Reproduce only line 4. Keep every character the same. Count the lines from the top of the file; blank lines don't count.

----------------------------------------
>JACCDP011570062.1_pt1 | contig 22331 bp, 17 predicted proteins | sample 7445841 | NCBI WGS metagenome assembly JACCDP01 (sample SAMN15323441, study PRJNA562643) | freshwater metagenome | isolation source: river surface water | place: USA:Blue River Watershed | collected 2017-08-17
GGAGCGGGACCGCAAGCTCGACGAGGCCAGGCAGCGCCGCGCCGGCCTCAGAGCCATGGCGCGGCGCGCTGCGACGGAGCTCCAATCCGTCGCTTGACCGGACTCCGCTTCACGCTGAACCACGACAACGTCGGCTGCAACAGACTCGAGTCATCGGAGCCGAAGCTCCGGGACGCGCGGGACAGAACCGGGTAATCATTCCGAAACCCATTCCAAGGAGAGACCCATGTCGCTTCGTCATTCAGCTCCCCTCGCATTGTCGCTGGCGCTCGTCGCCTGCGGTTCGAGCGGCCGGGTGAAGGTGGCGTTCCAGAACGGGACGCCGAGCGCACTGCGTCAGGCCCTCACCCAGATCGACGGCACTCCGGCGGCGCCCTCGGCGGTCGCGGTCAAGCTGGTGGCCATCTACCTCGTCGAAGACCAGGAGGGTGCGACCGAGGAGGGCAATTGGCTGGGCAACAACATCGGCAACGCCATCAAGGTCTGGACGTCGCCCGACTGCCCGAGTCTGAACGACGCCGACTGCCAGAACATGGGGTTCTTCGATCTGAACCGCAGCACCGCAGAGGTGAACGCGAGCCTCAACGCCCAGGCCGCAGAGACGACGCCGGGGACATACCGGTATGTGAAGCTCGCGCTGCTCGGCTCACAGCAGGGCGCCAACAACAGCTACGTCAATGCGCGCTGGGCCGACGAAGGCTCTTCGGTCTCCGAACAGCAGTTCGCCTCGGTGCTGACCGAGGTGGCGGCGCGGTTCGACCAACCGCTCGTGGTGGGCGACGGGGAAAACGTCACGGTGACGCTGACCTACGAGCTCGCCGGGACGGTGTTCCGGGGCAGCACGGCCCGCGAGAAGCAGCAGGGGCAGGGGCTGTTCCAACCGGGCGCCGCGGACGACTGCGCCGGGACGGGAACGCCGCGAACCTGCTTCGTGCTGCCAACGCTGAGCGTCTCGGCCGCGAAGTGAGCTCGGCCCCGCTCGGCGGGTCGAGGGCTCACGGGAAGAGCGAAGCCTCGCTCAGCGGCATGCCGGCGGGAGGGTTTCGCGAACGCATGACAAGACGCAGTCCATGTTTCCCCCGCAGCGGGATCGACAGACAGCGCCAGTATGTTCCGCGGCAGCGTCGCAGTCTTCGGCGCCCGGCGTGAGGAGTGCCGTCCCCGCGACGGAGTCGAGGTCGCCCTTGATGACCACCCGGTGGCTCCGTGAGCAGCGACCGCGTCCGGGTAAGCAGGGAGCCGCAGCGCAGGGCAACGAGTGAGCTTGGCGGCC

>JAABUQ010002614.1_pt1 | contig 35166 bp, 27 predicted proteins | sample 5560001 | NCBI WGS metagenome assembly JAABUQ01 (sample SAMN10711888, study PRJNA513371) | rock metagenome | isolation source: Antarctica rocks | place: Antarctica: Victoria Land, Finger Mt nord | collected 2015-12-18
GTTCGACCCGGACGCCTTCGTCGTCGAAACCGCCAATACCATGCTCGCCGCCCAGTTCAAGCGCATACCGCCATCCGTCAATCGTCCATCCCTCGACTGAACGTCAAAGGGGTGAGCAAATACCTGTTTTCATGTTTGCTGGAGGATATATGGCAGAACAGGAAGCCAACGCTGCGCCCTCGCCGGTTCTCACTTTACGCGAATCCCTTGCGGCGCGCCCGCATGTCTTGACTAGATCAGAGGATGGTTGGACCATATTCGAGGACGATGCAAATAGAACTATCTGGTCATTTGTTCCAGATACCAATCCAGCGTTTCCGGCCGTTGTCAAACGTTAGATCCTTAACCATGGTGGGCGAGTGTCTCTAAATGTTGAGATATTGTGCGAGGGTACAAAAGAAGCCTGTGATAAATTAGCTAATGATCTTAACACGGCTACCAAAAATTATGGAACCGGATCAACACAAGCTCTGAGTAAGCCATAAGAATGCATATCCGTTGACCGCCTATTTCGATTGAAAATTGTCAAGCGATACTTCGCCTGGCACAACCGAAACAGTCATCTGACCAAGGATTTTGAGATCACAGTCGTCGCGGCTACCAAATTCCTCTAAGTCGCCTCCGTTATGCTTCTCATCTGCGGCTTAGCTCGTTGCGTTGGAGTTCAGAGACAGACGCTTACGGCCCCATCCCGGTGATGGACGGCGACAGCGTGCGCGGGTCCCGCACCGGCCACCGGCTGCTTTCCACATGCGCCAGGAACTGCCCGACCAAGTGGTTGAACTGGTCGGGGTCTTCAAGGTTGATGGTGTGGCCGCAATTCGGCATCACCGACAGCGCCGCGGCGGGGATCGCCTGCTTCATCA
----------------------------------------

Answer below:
GTTCGACCCGGACGCCTTCGTCGTCGAAACCGCCAATACCATGCTCGCCGCCCAGTTCAAGCGCATACCGCCATCCGTCAATCGTCCATCCCTCGACTGAACGTCAAAGGGGTGAGCAAATACCTGTTTTCATGTTTGCTGGAGGATATATGGCAGAACAGGAAGCCAACGCTGCGCCCTCGCCGGTTCTCACTTTACGCGAATCCCTTGCGGCGCGCCCGCATGTCTTGACTAGATCAGAGGATGGTTGGACCATATTCGAGGACGATGCAAATAGAACTATCTGGTCATTTGTTCCAGATACCAATCCAGCGTTTCCGGCCGTTGTCAAACGTTAGATCCTTAACCATGGTGGGCGAGTGTCTCTAAATGTTGAGATATTGTGCGAGGGTACAAAAGAAGCCTGTGATAAATTAGCTAATGATCTTAACACGGCTACCAAAAATTATGGAACCGGATCAACACAAGCTCTGAGTAAGCCATAAGAATGCATATCCGTTGACCGCCTATTTCGATTGAAAATTGTCAAGCGATACTTCGCCTGGCACAACCGAAACAGTCATCTGACCAAGGATTTTGAGATCACAGTCGTCGCGGCTACCAAATTCCTCTAAGTCGCCTCCGTTATGCTTCTCATCTGCGGCTTAGCTCGTTGCGTTGGAGTTCAGAGACAGACGCTTACGGCCCCATCCCGGTGATGGACGGCGACAGCGTGCGCGGGTCCCGCACCGGCCACCGGCTGCTTTCCACATGCGCCAGGAACTGCCCGACCAAGTGGTTGAACTGGTCGGGGTCTTCAAGGTTGATGGTGTGGCCGCAATTCGGCATCACCGACAGCGCCGCGGCGGGGATCGCCTGCTTCATCA